World Kindness Day

Elizabeth Gillespie, Staff Reporter

World Kindness Day is an unofficial international holiday that can be traced back to 1997. It takes place annually on November 13, and it will continue this year on the same day. The purpose of this day is to “highlight good deeds in the community focusing on the positive power and the common thread of kindness which binds us.”

A coalition of several non-governmental organizations (NGOs) from countries around the world met at a convention in Tokyo, Japan to establish the World Kindness Movement in 1997. However, the movement was not registered as an official NGO until more recently in 2019. Representatives from the United States, the United Kingdom, and Australia are amongst the many that attended the event with the common goal of spreading kindness throughout society. Later, in 1998, World Kindness Day became an unofficial holiday as part of the World Kindness Movement.

Although it is an unofficial holiday unrecognized by the United Nations, several different countries around the world observe it. Some of these countries include the United States, Canada, Japan, Australia, Italy, India, and the United Arab Emirates.

Schools across the world have World Kindness Day on their calendars, and many teachers incorporate the day into their curriculum, especially elementary school teachers. Many education-based websites sponsor World Kindness Day by hosting virtual seminars, creating pamphlets and other handouts, and curriculum that includes kindness-oriented activities for teachers. One example of this is the website 52 Lives: School of Kindness. This website offers educational activities in the fields of science and the humanities, as well as kindness workshops.

Shawnee State University celebrated World Kindness Day a little early this year. On November 10th, students received an email asking them to participate in random acts of kindness throughout the day in recognition of the unofficial holiday. In addition, the university held an event with over 20 participating campus offices, campus clubs, and community organizations. The Women’s Gender and Equity Center partnered with the Student Government Association to plan and host the event.

The participants set up tables on the Student Resource Hub (Annex) lawn. Each table had its own act of kindness or gift for students who attended the event. Portsmouth Nutrition was one of the local businesses or community organizations to set up a table at the event. Delight Ministries, a student organization, offered a prayer request jar and had “positivity post-its” for students to write on and post throughout campus.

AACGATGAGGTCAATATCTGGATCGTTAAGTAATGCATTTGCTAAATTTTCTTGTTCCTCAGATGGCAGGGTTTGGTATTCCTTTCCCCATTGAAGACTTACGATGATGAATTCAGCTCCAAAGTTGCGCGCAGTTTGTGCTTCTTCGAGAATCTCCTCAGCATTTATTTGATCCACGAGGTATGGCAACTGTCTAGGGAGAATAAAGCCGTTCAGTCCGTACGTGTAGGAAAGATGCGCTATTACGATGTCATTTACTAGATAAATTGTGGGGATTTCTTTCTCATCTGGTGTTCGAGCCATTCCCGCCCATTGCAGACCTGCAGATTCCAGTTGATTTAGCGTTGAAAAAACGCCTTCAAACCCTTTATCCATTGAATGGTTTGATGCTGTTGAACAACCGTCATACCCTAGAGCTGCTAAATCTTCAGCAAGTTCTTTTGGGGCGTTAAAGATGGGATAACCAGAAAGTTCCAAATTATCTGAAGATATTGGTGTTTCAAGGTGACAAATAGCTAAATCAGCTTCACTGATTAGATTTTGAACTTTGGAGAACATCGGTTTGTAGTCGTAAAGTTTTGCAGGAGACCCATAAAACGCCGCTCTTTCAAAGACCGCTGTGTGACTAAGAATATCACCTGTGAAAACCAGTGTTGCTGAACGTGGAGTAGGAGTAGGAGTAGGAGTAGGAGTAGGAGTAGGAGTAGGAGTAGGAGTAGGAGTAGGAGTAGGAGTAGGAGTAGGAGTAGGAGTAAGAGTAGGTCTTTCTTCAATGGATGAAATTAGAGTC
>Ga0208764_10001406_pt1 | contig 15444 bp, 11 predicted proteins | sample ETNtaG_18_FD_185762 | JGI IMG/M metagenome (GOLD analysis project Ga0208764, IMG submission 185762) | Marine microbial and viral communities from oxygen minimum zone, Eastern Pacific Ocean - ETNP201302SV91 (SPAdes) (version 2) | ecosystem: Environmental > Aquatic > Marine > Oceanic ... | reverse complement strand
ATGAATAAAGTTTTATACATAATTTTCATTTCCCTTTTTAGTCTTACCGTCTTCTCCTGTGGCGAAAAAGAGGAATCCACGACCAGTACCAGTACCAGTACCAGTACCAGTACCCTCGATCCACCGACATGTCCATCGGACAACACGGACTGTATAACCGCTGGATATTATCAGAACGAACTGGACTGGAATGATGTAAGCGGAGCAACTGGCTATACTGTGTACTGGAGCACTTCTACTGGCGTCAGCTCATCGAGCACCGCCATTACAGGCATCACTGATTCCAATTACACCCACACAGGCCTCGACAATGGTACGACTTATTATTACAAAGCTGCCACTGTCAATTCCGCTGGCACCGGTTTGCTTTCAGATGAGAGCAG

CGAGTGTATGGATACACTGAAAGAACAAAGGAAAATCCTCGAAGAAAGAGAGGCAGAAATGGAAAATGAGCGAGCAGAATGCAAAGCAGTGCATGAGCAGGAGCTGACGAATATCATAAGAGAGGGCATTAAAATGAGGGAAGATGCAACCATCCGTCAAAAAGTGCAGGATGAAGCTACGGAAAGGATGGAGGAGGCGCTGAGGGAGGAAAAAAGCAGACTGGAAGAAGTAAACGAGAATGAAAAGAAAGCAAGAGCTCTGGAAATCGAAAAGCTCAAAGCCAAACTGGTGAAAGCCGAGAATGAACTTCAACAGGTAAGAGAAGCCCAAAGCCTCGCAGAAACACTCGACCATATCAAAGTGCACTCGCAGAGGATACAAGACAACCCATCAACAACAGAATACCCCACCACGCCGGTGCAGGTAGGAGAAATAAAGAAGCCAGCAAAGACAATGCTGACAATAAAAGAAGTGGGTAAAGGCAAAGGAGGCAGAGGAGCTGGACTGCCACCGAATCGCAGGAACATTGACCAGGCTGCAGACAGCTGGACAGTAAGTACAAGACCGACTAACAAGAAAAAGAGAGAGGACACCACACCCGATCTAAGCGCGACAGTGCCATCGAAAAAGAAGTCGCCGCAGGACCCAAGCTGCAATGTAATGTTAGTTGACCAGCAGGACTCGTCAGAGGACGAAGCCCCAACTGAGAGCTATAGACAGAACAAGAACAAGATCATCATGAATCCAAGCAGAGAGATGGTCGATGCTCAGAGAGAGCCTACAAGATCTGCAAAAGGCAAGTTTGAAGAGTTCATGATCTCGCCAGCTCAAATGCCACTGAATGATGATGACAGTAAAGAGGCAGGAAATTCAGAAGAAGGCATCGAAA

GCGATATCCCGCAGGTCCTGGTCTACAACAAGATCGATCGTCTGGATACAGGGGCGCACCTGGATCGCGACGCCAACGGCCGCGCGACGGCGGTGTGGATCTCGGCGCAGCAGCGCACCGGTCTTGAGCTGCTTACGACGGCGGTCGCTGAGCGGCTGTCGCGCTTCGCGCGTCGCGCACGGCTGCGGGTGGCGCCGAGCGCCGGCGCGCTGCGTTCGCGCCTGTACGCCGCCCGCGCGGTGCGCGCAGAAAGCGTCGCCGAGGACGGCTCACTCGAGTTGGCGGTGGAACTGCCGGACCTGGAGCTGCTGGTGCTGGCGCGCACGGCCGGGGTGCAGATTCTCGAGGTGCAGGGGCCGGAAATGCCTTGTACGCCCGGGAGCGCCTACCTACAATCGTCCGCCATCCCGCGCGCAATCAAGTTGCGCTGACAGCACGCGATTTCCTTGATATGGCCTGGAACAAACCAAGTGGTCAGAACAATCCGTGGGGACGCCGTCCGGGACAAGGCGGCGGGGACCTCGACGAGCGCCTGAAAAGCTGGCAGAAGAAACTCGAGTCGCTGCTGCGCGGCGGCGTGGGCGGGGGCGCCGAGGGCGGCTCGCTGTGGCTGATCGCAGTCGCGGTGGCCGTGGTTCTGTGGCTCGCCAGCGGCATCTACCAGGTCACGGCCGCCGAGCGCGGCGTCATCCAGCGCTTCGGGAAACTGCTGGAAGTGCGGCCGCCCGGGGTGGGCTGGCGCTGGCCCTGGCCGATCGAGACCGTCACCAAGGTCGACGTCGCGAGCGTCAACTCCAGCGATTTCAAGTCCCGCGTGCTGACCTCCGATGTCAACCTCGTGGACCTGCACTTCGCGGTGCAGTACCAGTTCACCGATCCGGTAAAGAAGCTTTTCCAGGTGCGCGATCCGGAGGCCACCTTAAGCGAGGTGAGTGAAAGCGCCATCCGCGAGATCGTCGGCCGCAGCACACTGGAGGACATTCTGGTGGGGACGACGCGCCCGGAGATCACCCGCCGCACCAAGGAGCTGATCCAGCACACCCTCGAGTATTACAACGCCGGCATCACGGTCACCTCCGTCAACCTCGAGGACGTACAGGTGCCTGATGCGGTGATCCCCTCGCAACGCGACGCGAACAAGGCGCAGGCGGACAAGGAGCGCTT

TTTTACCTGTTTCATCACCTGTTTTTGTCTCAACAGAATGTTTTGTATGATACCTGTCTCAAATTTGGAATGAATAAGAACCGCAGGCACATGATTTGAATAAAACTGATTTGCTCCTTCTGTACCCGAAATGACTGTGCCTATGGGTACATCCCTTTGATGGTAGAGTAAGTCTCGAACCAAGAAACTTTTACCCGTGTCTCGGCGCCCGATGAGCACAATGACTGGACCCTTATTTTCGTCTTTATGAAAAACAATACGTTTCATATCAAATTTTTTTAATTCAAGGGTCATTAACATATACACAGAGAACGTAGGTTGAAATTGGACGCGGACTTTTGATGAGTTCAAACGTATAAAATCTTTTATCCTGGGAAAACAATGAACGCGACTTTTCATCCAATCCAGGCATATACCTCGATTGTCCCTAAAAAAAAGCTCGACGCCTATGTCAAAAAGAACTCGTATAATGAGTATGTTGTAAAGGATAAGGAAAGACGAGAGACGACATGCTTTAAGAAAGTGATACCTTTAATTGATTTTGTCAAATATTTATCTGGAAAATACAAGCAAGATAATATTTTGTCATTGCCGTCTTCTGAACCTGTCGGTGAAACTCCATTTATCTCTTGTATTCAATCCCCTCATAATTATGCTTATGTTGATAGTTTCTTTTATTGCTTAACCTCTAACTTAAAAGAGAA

There was a chalk walk at the event for attendants to write a positive message on the sidewalk, and t a negativity balloon release. Participants could write down something that was weighing on them on a helium balloon and then release it from their lives. In addition to these activities, the hosts of the event, and those that set up tables, provided candy, cupcakes, and cookies.

Even if you did not attend the event on campus, you can still be part of the “World Kindness Movement” by performing an act of kindness or positivity. You could also tell a friend or family member how much you appreciate them, or you could write an encouraging note to yourself. Remember that this day is about being kind to yourself as much as it is about being kind to others. According to the United States’ version of the calendar, some people even celebrate this day by wearing a cardigan in honor of Mr. Rogers, one of the American symbols of kindness.

This day allows us to reflect on kindness as a unifying human principle, but it also calls those who it reaches to make kindness part of their daily lives. As Mr. Roger once said, “Imagine what our real neighborhoods would be like if each of us offered, as a matter of course, just one kind word to another person.”